The Voice of Freedom, “This is believed to have been the origin of the custom of attending meetings with fire arms, which is well known to have prevailed extensively, if not universally during many years after this period.”, [1675-76]

Saturday, February 07, 2015

Believe this makes the point quite well....

Town Council of the Borough of Somerset, [PA.] Ordinance No. IV., "That if any person shoot off any gun, cannon, or other fire arms . . . such person shall pay a fine not exceeding five dollars, Provided nevertheless, that this shall not affect any Gunsmith resident in said borough, when trying or proving such fire arms, nor any Militia man or other military man”, June 1, 1847

1755: The "Rangers" formed by colonial citizens [NOT the Army] . . . .

Spirit of the Age, “all flew to arms to defend their fire-sides, their parents, their wives and babes from the horrid scalping-knife and tomahawk of the blood-thirsty savage. [The birth of the Rangers – 1755], March 25, 1847

3-5-1847: “Each person may hold exempt from taxation the following articles: . . . all fire arms kept for the use of the owner“

State of Ohio Amended Tax Law, “Each person may hold exempt from taxation the following articles: one man’s and one woman’s saddle and bridle;–one loom, not exceeding in value $10,–all fire arms kept for the use of the owner“, March 5, 1847

Tuesday, February 03, 2015

New York City: “A Mad Dog in Beekman St. . . . the gentleman who had armed himself with a pistol, now came up and shot…”

New York City: “A Mad Dog in Beekman St. . . . the gentleman who had armed himself with a pistol, now came up and shot…”, Sept. 9, 1846

8-5-1846: “Your government is in the hands of tyrants and usurpers. They have abolished your State governments, they have overthrown your federal constitution . . . despoiled you of your arms"

Brev. Maj. Genl. Z[achery] Taylor, “Your government is in the hands of tyrants and usurpers. They have abolished your State governments, they have overthrown your federal constitution, they have deprived you of the right of suffrage, destroyed the liberty of the press, despoiled you of your arms, and reduced you to a state of absolute dependence upon the power of a military Dictator.”, Aug. 5, 1846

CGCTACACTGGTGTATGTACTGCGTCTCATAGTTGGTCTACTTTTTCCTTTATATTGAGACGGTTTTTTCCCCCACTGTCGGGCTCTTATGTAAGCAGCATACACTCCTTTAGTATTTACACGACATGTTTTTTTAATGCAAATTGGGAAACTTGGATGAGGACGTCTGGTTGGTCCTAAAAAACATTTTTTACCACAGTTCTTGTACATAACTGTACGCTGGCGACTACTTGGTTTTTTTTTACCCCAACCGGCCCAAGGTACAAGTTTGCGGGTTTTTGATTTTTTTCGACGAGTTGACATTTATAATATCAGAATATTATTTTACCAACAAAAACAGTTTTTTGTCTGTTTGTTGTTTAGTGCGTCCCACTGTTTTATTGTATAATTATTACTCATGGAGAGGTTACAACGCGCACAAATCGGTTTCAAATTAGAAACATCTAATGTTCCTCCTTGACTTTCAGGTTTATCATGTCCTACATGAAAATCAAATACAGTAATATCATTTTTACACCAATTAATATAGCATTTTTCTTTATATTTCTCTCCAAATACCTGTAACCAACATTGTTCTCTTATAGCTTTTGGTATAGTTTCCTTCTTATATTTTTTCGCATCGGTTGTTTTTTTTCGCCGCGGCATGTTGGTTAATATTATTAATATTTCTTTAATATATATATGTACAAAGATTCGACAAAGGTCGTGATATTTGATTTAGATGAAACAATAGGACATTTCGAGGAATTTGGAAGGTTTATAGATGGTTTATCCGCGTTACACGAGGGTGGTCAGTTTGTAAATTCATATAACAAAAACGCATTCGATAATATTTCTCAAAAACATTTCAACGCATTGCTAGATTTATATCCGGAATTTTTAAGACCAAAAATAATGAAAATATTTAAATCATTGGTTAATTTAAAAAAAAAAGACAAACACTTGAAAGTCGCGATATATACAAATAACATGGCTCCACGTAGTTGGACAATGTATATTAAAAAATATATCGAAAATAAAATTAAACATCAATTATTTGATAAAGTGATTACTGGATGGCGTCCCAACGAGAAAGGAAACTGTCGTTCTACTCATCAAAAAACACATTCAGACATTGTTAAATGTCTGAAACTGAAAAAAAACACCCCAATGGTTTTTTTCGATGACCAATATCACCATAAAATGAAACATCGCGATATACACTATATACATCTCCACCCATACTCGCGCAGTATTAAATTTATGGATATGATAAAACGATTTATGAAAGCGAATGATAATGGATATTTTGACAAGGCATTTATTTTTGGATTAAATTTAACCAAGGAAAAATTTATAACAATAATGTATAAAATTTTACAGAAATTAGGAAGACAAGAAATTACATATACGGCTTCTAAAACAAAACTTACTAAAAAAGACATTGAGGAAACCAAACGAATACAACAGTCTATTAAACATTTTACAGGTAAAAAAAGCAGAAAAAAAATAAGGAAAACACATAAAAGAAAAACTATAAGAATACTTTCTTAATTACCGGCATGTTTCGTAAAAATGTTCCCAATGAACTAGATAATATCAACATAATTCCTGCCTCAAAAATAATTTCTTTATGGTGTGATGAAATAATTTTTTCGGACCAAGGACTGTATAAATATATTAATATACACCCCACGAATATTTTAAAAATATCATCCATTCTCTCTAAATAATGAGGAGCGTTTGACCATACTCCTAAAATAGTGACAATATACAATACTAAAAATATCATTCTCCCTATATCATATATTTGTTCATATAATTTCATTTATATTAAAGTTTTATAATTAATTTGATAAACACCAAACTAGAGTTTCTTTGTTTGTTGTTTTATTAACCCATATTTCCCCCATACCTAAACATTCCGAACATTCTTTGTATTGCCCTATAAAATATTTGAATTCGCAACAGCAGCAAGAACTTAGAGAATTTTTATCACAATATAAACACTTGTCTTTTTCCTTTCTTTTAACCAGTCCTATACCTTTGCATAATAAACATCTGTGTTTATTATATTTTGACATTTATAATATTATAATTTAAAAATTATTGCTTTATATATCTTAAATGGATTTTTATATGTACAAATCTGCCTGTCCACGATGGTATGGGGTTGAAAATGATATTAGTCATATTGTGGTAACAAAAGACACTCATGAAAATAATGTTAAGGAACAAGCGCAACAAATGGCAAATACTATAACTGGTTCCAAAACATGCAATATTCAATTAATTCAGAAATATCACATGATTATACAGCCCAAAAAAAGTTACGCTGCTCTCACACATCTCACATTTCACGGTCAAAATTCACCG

7-29-1846: "For the sake of humanity, it is to be hoped that the friends of law and order in our vicinity will repair to Nauvoo as soon as possible, bringing with them all the arms that can be collected...."

New-York Daily Tribune, “The Governor has plainly instructed the aggrieved to fight and kill off enough to put lynchers down . . . For the sake of humanity, it is to be hoped that the friends of law and order in our vicinity will repair to Nauvoo as soon as possible, bringing with them all the arms that can be collected. The police force are in want of muskets or rifles, and a loan of fire-arms of any kind will be thankfully acknowledged.”, July 29, 1846

6-25-1846: "in the meanwhile the citizens were arming, every manner of weapons being collected and put in order, even some of the women provided with guns.”

American Republican And Baltimore Daily Clipper, “the hostile approach of which was hourly expected by the citizens, who were fully prepared to receive the attack . . . in the meanwhile the citizens were arming, every manner of weapons being collected and put in order, even some of the women provided with guns.”, June 25, 1846

3-31-1846: “Head quarters Army of Occupation . . . strictly enjoins upon his command the most scrupulous regard for the rights of all persons . . . No person under any pretence whatever, will interfere in any manner with the civil rights and religious priviliges of the people”

Z. Taylor, Brig. General, [and very soon to be President]: “Head quarters Army of Occupation . . . strictly enjoins upon his command the most scrupulous regard for the rights of all persons . . . No person under any pretence whatever, will interfere in any manner with the civil rights and religious priviliges of the people”, March 31, 1846